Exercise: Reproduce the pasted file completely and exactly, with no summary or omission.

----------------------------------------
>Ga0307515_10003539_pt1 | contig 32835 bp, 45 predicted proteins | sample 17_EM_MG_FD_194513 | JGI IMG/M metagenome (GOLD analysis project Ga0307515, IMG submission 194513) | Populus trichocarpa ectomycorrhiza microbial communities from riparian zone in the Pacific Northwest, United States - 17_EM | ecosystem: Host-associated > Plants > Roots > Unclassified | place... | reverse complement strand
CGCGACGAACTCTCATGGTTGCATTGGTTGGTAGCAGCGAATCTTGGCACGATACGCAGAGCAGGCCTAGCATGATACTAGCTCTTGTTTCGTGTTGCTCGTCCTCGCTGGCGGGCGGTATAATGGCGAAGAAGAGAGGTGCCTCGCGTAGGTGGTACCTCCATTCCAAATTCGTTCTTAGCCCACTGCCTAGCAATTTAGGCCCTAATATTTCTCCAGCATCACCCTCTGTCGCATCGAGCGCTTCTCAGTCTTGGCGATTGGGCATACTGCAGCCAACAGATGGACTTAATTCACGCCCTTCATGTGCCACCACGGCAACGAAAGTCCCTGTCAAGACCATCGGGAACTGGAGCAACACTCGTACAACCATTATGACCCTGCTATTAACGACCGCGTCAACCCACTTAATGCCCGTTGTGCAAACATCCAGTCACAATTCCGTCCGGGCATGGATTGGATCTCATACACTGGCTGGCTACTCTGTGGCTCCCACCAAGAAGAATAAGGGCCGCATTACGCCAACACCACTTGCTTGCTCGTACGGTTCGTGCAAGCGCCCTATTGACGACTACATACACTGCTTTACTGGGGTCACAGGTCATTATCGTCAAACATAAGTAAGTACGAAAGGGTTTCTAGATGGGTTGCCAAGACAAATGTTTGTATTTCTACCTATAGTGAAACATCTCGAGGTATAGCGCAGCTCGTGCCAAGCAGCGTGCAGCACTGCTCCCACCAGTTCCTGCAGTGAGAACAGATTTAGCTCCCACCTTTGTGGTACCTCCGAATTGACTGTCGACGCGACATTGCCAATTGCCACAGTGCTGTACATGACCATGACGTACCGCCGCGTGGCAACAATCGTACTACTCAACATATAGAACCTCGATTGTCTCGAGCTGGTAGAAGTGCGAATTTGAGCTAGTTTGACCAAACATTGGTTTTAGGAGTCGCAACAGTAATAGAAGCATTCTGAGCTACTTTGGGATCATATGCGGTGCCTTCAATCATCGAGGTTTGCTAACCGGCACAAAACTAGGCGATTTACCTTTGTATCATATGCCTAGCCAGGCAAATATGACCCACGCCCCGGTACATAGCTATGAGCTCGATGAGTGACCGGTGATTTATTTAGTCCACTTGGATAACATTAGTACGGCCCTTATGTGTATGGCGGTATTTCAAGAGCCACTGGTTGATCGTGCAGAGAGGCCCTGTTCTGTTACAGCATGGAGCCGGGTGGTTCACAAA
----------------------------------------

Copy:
>Ga0307515_10003539_pt1 | contig 32835 bp, 45 predicted proteins | sample 17_EM_MG_FD_194513 | JGI IMG/M metagenome (GOLD analysis project Ga0307515, IMG submission 194513) | Populus trichocarpa ectomycorrhiza microbial communities from riparian zone in the Pacific Northwest, United States - 17_EM | ecosystem: Host-associated > Plants > Roots > Unclassified | place... | reverse complement strand
CGCGACGAACTCTCATGGTTGCATTGGTTGGTAGCAGCGAATCTTGGCACGATACGCAGAGCAGGCCTAGCATGATACTAGCTCTTGTTTCGTGTTGCTCGTCCTCGCTGGCGGGCGGTATAATGGCGAAGAAGAGAGGTGCCTCGCGTAGGTGGTACCTCCATTCCAAATTCGTTCTTAGCCCACTGCCTAGCAATTTAGGCCCTAATATTTCTCCAGCATCACCCTCTGTCGCATCGAGCGCTTCTCAGTCTTGGCGATTGGGCATACTGCAGCCAACAGATGGACTTAATTCACGCCCTTCATGTGCCACCACGGCAACGAAAGTCCCTGTCAAGACCATCGGGAACTGGAGCAACACTCGTACAACCATTATGACCCTGCTATTAACGACCGCGTCAACCCACTTAATGCCCGTTGTGCAAACATCCAGTCACAATTCCGTCCGGGCATGGATTGGATCTCATACACTGGCTGGCTACTCTGTGGCTCCCACCAAGAAGAATAAGGGCCGCATTACGCCAACACCACTTGCTTGCTCGTACGGTTCGTGCAAGCGCCCTATTGACGACTACATACACTGCTTTACTGGGGTCACAGGTCATTATCGTCAAACATAAGTAAGTACGAAAGGGTTTCTAGATGGGTTGCCAAGACAAATGTTTGTATTTCTACCTATAGTGAAACATCTCGAGGTATAGCGCAGCTCGTGCCAAGCAGCGTGCAGCACTGCTCCCACCAGTTCCTGCAGTGAGAACAGATTTAGCTCCCACCTTTGTGGTACCTCCGAATTGACTGTCGACGCGACATTGCCAATTGCCACAGTGCTGTACATGACCATGACGTACCGCCGCGTGGCAACAATCGTACTACTCAACATATAGAACCTCGATTGTCTCGAGCTGGTAGAAGTGCGAATTTGAGCTAGTTTGACCAAACATTGGTTTTAGGAGTCGCAACAGTAATAGAAGCATTCTGAGCTACTTTGGGATCATATGCGGTGCCTTCAATCATCGAGGTTTGCTAACCGGCACAAAACTAGGCGATTTACCTTTGTATCATATGCCTAGCCAGGCAAATATGACCCACGCCCCGGTACATAGCTATGAGCTCGATGAGTGACCGGTGATTTATTTAGTCCACTTGGATAACATTAGTACGGCCCTTATGTGTATGGCGGTATTTCAAGAGCCACTGGTTGATCGTGCAGAGAGGCCCTGTTCTGTTACAGCATGGAGCCGGGTGGTTCACAAA